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  This module is a resource for lecturers  

 

Introduction

 

This Module addresses the legal market in firearms and refers to the overall arms trade, including conventional weapons. Although the rest of the modules in this E4J university module series focus predominantly on the illicit market, it should be borne in mind that firearms are, with a very few exceptions, de facto legal. The exceptions are those weapons diverted from the legal to the illegal market or manufactured illegally (see Module 4). Since illicitly manufactured firearms represent a small part of the illegal market, in practice this means that the majority of illicitly trafficked firearms were produced legitimately. This " legal to lethal" or " legitimate to illegitimate" shift (Frorquin and King 2018) happens in a number of ways, some of which (for example, theft from stockpiles; reactivation of deactivated weapons; diversion from original destination) will be dealt with in Module 4 and Module 8.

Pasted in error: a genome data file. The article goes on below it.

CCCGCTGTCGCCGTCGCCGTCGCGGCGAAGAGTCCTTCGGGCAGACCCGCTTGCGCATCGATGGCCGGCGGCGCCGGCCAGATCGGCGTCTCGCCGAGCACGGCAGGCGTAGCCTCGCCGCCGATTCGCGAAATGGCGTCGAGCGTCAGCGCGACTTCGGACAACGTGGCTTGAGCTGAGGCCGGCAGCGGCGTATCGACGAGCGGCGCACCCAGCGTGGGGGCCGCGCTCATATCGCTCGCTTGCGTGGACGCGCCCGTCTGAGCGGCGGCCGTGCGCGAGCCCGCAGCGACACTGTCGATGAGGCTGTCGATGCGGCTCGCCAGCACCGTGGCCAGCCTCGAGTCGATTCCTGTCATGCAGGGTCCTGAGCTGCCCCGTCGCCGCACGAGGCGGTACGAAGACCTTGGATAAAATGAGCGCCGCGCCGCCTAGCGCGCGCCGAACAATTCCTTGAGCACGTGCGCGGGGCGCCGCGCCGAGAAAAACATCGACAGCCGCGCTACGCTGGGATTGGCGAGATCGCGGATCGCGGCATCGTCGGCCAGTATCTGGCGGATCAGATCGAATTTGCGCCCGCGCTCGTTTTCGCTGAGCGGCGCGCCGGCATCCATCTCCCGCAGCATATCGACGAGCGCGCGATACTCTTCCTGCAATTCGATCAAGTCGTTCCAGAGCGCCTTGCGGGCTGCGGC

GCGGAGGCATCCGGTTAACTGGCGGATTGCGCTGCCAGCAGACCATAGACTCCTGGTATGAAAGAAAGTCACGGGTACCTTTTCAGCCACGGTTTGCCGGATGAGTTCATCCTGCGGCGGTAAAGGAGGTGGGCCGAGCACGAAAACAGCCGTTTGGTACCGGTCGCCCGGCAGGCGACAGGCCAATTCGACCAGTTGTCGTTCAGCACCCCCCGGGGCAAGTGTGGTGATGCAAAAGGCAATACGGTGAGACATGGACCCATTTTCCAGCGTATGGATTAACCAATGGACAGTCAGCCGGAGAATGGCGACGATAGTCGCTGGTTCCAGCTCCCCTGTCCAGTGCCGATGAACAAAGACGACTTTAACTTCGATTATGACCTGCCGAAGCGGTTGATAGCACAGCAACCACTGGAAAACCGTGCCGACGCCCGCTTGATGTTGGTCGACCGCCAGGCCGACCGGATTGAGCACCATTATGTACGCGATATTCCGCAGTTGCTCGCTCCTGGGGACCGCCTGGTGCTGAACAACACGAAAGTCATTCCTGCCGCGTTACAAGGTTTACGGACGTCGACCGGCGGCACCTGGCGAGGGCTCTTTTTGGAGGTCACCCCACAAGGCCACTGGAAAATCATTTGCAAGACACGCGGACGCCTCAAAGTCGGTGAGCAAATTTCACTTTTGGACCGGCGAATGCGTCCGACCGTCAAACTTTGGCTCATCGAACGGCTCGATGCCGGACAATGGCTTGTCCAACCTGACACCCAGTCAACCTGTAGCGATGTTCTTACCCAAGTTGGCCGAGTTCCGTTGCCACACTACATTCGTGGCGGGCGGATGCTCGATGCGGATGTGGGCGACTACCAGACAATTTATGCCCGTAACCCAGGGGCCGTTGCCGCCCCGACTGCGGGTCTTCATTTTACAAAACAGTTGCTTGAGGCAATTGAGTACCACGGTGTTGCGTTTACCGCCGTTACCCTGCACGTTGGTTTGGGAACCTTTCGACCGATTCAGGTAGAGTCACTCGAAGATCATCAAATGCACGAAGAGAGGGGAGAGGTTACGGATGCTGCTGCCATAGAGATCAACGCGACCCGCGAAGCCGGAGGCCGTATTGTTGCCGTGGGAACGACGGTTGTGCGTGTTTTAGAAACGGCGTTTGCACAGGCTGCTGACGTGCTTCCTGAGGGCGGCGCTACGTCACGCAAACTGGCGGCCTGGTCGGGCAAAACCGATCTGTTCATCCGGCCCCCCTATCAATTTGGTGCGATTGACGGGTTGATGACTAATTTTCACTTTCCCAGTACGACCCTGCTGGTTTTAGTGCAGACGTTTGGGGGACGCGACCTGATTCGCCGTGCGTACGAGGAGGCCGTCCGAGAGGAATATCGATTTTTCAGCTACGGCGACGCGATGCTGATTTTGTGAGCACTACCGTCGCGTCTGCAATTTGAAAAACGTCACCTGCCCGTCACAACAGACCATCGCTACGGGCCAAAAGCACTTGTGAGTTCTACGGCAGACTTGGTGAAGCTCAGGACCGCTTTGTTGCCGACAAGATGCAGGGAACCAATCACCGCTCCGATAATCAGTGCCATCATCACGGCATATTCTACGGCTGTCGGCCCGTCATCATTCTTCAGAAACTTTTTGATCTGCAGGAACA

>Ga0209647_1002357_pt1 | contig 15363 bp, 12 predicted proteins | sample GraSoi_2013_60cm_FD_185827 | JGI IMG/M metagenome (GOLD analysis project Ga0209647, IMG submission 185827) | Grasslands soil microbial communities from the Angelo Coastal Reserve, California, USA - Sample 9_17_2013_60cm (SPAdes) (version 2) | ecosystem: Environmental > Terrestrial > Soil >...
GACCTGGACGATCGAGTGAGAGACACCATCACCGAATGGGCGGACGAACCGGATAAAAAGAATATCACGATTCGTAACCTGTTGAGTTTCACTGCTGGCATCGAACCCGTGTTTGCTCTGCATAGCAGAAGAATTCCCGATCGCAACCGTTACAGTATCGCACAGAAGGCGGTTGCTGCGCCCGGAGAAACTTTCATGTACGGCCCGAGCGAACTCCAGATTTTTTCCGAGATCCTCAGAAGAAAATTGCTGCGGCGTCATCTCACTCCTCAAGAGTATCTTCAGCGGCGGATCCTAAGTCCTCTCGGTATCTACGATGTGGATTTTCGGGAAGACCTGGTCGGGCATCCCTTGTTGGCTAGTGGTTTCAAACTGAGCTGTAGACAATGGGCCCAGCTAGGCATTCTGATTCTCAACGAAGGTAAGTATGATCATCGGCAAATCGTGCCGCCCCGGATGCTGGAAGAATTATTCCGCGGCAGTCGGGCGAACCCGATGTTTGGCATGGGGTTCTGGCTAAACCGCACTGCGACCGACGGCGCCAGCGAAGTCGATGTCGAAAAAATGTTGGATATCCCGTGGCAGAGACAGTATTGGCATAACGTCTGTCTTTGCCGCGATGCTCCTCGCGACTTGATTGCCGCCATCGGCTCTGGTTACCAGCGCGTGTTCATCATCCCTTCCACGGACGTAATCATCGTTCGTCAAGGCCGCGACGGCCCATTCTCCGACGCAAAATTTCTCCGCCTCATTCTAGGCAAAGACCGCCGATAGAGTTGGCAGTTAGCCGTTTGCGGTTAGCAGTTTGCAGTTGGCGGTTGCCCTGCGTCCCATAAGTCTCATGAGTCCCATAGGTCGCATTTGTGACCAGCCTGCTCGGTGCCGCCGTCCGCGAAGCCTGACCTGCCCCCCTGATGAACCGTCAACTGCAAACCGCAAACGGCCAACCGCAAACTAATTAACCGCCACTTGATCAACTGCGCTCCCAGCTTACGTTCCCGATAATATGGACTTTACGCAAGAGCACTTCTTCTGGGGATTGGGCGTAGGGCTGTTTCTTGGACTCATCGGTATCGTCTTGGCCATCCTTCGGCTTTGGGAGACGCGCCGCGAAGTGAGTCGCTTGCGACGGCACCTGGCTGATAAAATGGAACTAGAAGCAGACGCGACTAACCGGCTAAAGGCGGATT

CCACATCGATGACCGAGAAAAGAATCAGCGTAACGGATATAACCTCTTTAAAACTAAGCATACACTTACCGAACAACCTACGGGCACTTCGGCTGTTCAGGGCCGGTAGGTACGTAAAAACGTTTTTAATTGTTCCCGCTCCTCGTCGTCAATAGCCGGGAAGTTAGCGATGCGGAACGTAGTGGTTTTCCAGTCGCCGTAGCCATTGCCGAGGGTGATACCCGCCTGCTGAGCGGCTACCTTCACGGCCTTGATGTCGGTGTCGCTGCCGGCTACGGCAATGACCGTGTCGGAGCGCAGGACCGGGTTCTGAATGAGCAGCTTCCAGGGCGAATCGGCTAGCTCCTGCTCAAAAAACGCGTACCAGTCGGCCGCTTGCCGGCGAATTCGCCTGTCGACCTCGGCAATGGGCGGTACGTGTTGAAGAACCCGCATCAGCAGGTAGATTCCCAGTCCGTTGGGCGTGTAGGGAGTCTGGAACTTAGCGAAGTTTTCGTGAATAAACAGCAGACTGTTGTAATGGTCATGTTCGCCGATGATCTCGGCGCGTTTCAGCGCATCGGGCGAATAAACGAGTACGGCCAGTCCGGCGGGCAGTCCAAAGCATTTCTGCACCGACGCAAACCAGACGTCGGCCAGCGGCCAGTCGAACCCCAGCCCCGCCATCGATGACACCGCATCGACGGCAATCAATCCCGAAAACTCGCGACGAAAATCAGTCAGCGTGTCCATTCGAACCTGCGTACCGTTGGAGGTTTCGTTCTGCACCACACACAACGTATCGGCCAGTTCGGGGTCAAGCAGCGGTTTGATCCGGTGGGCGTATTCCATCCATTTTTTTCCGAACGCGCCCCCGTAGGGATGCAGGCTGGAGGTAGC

This Module provides a brief history of the International Arms Trade, and its regulation, and an outline of the current status of the trade. Understanding the size, nature and development of the legitimate market will prepare your students for their study of the illegitimate market.

 

Learning outcomes

 
  • Understand the background to and history of the legitimate arms market
  • Understand how the legitimate arms market functions
  • Identify the key actors in the legitimate market in terms of production, import and export
  • Understand the importance of a legally binding international regulatory framework
 
Next: Key issues
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